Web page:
Judo is a modern Japanese martial art (gendai budo) and combat sport, that originated in Japan in the late nineteenth century. Its most prominent feature is its competitive element, where the object is to either throw one's opponent to the ground, immobilize or otherwise subdue one's opponent with a grappling maneuver, or force an opponent to submit by joint locking the elbow or by applying a choke.
Strikes and thrusts (by hands and feet) - as well as weapons defenses - are a part of judo, but only in pre-arranged forms (kata) and are not allowed in judo competition or free practice (randori).
Ultimately, the philosophy and subsequent pedagogy developed for judo became the model for almost all modern Japanese martial arts that developed from "traditional" schools (koryu).
History & PhilosophyThe early history of judo is inseparable from its founder, Japanese polymath and educator Kano Jigoro (1860–1938). He based the technique on jujutsu.
What does the word judo mean?
While judo includes a variety of rolls, falls, throws, hold downs, chokes, joint-locks, and strikes, the primary focus is on throwing (nage-waza), and groundwork (ne-waza). Throws are divided in two groups of techniques, standing techniques (tachi-waza), and sacrifice techniques (sutemi-waza). Standing techniques are further divided into hand techniques ( te-waza), hip techniques ( koshi-waza), and foot and leg techniques (ashi-waza).
Sacrifice techniques are divided into those in which the thrower falls directly backwards (a-sutemi-waza), and those in which he falls onto his side yoko-sutemi-waza).
The ground fighting techniques are divided into attacks
against the joints or joint locks (kansetsu-waza), strangleholds
or chokeholds (shime-waza), and holding or pinning techniques
STYLESKano Jigoro's Kodokan Judo is the most popular and well-known style of judo, but is not the only one. The terms judo and jujutsu were quite interchangeable in the early years, so some of these forms of judo are still known as jujutsu or jiu-jitsu either for that reason, or simply to differentiate them from mainstream judo. From Kano's original style of judo related forms have evolved, some now widely considered as distinct arts:
• Olympic Judo: This is the predominant form of Kodokan judo.
• Brazilian Jiu-Jitsu: Mitsuyo Maeda introduced judo to Brazil in 1914. Maeda taught judo to Carlos Gracie (1902–1994) and others in Brazil. Brazilian Jiu-Jitsu did not follow later changes in international judo rules that were added to emphasise the standing phase of the fight, nor those rules that were introduced to ban the more dangerous techniques.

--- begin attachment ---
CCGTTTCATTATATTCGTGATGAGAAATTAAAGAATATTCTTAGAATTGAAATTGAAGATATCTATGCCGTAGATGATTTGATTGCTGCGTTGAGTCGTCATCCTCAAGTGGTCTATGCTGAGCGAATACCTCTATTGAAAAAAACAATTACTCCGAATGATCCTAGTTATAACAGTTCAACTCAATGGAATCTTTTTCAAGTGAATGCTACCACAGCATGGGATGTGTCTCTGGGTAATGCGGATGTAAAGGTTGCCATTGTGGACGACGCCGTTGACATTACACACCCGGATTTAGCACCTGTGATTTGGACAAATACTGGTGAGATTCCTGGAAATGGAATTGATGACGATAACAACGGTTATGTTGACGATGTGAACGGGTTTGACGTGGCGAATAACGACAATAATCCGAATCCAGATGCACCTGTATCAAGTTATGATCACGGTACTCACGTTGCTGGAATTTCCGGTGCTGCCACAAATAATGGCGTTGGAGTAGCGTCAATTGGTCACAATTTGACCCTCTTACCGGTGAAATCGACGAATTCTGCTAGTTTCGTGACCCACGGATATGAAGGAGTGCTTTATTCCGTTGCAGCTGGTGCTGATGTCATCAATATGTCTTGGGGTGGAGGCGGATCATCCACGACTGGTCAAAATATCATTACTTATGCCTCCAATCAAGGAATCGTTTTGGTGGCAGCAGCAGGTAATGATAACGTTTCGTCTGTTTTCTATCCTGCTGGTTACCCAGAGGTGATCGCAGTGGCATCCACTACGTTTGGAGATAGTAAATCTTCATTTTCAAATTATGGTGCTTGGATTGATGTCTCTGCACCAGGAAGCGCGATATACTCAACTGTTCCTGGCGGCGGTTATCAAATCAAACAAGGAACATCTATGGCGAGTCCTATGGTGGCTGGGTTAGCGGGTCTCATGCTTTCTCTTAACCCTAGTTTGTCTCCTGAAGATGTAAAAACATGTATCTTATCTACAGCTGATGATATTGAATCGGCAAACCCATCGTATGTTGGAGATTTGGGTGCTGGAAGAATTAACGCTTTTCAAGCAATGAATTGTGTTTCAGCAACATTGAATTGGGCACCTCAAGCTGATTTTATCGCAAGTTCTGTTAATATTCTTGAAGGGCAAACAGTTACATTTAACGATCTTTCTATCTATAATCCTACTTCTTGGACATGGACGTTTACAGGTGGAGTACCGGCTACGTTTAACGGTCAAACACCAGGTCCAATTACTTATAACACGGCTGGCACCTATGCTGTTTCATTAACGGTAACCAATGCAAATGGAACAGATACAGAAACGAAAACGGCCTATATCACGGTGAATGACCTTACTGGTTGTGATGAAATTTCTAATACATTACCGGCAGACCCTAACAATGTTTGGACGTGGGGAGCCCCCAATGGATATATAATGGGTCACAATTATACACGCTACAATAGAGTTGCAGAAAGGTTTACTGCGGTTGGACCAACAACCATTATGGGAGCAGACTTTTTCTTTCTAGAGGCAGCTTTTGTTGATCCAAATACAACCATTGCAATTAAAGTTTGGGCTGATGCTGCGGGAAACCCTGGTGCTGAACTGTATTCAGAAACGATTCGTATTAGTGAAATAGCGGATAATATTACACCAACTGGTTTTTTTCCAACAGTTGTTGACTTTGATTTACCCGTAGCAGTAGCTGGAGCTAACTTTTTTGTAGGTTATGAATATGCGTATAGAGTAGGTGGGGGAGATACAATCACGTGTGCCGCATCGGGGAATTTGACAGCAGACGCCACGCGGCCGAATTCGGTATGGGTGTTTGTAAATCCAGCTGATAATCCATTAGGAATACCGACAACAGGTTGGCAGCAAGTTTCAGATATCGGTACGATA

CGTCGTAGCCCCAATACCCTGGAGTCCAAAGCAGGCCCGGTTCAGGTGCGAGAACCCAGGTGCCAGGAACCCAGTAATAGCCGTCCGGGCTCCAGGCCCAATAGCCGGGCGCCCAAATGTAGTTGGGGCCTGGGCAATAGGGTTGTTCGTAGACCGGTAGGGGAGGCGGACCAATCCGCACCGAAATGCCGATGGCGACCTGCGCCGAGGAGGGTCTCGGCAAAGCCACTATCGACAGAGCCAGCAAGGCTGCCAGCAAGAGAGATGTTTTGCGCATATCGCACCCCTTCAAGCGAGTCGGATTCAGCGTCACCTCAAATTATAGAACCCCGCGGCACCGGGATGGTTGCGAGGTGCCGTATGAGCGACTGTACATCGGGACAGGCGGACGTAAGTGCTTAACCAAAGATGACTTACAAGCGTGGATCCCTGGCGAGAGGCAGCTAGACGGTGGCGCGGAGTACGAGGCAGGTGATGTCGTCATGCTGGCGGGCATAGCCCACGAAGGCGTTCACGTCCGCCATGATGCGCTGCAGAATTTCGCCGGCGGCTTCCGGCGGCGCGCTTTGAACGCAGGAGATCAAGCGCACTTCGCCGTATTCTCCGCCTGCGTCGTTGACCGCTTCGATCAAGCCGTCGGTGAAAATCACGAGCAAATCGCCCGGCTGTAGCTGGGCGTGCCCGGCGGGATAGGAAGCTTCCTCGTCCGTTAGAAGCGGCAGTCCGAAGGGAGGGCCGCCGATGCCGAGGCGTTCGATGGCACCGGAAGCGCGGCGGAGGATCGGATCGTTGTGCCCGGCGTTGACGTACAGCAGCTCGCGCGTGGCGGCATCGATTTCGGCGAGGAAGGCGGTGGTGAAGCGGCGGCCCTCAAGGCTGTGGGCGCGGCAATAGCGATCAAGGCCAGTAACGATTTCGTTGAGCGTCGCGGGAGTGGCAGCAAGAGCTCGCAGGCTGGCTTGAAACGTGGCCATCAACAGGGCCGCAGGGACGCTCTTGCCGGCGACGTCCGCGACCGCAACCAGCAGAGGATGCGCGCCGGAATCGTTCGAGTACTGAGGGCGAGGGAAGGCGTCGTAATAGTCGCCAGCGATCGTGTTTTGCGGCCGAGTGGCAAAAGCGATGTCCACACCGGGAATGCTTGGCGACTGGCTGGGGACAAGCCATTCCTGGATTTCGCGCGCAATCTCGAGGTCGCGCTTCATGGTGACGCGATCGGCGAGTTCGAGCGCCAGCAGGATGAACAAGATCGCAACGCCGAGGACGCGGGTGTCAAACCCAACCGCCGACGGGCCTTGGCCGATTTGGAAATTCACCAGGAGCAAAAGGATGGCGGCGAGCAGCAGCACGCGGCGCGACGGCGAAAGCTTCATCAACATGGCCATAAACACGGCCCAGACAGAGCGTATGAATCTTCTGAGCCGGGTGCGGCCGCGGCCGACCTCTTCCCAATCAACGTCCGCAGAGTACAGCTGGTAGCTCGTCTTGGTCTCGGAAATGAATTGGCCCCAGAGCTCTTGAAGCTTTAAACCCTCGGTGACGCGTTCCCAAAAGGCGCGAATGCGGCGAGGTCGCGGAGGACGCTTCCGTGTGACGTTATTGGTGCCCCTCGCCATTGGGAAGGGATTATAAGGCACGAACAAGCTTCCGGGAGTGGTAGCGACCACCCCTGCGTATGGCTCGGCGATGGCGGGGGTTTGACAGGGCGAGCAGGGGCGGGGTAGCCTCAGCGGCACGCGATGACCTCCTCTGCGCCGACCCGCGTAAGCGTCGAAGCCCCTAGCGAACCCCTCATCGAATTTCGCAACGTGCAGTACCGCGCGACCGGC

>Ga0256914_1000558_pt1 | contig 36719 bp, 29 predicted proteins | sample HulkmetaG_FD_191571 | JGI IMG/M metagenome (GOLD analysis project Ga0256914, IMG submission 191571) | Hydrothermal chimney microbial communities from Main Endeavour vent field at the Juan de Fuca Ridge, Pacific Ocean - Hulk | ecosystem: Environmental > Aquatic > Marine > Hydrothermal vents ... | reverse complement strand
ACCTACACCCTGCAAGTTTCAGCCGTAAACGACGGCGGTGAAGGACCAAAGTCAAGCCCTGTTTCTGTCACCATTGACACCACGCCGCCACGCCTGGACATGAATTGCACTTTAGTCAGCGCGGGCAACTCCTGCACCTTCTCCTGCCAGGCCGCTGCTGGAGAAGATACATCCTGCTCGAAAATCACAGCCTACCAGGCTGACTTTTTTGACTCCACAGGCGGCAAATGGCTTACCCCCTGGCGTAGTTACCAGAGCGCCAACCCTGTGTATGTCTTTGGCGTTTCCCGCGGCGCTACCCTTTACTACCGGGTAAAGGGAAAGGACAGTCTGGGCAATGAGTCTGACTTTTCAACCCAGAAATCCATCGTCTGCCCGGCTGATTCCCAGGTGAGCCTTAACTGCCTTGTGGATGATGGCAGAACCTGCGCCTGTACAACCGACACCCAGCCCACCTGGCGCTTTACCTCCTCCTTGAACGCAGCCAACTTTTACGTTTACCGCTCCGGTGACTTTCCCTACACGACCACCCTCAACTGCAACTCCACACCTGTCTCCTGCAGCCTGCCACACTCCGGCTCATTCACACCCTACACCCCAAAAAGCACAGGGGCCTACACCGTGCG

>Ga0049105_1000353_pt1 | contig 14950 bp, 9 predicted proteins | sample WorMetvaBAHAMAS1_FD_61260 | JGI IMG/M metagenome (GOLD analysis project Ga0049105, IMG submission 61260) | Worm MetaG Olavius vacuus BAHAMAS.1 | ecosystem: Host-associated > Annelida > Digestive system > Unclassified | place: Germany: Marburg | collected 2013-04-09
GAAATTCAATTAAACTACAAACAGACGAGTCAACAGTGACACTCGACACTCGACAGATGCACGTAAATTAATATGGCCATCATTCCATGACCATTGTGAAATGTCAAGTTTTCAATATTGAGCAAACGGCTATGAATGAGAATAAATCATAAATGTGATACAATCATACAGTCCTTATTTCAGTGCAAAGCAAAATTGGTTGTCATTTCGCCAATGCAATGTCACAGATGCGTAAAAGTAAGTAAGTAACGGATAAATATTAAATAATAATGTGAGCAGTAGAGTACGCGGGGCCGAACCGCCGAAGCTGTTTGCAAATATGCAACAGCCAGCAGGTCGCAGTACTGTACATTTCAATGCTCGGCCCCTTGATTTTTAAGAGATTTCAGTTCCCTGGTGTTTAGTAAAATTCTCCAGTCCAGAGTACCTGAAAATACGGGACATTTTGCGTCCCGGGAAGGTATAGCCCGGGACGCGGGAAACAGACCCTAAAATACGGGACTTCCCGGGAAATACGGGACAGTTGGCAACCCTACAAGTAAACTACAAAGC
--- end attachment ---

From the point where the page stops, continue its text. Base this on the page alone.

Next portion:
• Judo-do: In Austria, Julius Fleck and others developed a system of throwing intended to extend judo that they called Judo-do.
• Kawaishi-ryu jujutsu: Teaching in France, Mikonosuke Kawaishi developed Kawaishi-ryu jujutsu as an alternative approach to instruction that continued to teach many techniques banned in modern Olympic/Kodokan Judo competition.
• Kosen Judo: As a sub-style of Kodokan Judo that became popularised in early 20th century Japanese inter-scholastic competition, Kosen style has the same range of techniques but greater latitude is permitted for ground technique. This style of judo is much closer to the original early 1900s judo than current Olympic judo is.
• Russian Judo: This distinctive style of judo was influenced by Sambo. It is represented by well-known coaches such as Alexander Retuinskih and Igor Yakimov, and mixed martial arts fighters such as Igor Zinoviev, Fedor Emelianenko and Karo Parisyan. In turn, Russian judo has influenced mainstream judo, with techniques such as the flying armbar being accepted into Kodokan judo.
• Sambo (especially Sport Sambo): Vasili Oshchepkov was the first European judo black belt under Kano. Oshchepkov went on to create Sambo from judo's influence, integrating other combative techniques into his new system. Oshchepkov died during the political purges of 1937 for refusing to deny his education in Japanese judo under Kano. In their History of Sambo, Dr. Brett Jacques and Scott Anderson wrote that in Russia "judo and SOMBO were considered to be the same thing" - albeit with a different uniform and some differences in the rules.